I called UK Visas and Immigration (UKVI) to find out firsthand how this threshold was going to affect me. I was surprised when they responded “what threshold?” and asked where I got my information. I quickly attributed this discrepancy to media fear-mongering and hyperbole. UKVI said none of this has been put into effect and they have not been informed of the change to the threshold. If there is a change, they said it would not happen until 2017. They told me to check their website for any changes. I will do that; I like to base my decisions upon solid facts. However, even if this threshold does not go through, it may be too late for me – and others like me.
I am coming up on my tenth year living in the UK. I’ve been debating whether or not I should return to Canada or stay and become a dual-citizen. Even if this threshold is repealed, I cannot bring myself to forgive that it was ever conceived. Surely it has caused many of my fellow countrymen stress and anxiety. Why on Earth are we being targeted, after all we’ve done to help? I don’t know if I could remain in a country that treats hard-working,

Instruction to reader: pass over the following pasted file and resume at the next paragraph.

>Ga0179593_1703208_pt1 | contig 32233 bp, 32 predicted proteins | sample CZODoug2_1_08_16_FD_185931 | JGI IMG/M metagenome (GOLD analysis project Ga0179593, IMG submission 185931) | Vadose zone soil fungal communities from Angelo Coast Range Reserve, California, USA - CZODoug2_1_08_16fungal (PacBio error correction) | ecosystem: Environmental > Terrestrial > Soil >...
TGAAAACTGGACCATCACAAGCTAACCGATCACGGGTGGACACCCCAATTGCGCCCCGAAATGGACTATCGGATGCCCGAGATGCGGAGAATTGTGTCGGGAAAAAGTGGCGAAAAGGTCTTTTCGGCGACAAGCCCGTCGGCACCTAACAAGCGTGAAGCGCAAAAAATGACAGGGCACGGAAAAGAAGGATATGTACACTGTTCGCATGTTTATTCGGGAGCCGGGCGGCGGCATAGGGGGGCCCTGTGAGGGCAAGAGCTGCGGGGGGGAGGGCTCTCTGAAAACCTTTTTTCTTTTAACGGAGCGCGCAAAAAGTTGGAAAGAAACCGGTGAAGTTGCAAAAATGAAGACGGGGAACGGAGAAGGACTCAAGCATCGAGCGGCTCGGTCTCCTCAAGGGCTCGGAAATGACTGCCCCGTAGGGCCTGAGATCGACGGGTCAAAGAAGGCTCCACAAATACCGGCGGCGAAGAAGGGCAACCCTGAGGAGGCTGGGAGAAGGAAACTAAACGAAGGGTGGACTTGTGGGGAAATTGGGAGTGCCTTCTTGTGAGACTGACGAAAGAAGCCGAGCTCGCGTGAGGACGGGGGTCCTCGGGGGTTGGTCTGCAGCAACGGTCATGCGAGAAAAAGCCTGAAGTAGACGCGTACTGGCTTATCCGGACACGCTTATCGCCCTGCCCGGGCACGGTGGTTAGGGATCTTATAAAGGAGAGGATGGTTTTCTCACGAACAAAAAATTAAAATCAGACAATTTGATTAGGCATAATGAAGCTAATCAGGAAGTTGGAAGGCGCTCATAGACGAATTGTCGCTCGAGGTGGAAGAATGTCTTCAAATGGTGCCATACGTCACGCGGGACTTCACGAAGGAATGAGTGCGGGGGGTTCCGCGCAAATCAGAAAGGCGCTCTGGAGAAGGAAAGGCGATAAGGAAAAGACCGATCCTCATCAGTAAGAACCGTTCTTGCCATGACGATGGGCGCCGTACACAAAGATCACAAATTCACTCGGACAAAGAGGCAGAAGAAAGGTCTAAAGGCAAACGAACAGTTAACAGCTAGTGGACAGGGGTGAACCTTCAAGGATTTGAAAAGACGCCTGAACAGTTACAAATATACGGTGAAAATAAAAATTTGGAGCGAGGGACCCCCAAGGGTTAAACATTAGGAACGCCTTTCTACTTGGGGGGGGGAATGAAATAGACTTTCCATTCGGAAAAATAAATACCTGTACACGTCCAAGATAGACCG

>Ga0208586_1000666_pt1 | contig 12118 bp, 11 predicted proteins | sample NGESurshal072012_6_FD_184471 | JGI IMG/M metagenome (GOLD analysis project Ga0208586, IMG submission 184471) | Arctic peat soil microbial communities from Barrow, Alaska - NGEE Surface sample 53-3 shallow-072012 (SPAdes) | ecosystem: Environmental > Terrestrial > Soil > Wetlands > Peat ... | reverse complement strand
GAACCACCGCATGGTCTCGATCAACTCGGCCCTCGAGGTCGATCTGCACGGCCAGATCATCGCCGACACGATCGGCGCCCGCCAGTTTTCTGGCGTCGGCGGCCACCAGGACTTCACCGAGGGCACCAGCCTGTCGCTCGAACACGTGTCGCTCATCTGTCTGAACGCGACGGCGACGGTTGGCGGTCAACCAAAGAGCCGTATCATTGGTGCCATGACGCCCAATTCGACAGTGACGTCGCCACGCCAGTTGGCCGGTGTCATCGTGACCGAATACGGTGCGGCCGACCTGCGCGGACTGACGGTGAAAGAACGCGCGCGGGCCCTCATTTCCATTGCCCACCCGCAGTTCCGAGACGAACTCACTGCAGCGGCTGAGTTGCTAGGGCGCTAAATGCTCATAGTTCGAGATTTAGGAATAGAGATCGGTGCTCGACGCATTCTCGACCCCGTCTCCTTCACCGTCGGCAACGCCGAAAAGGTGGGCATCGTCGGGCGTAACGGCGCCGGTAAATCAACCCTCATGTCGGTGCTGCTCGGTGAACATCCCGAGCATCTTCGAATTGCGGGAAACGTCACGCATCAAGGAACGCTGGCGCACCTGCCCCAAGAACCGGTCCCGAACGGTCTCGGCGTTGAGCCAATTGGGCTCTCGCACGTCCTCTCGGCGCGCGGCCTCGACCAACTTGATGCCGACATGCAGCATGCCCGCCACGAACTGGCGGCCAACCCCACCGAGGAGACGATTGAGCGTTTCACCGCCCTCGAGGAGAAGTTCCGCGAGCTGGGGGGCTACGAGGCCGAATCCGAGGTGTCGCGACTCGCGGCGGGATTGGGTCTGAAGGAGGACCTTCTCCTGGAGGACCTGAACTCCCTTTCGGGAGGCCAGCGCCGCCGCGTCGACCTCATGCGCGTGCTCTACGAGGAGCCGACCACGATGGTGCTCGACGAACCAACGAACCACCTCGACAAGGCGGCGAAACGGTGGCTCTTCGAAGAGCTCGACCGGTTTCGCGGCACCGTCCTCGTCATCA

well-meaning people so poorly. I find myself questioning this government’s motivations – and my own. Why did anyone come up with this policy to begin with? If this is what they think of me, my heritage, my ancestry and the contributions and sacrifices I have made then why should I stay? The uncertainty still lingers, and I have a feeling that I am not alone.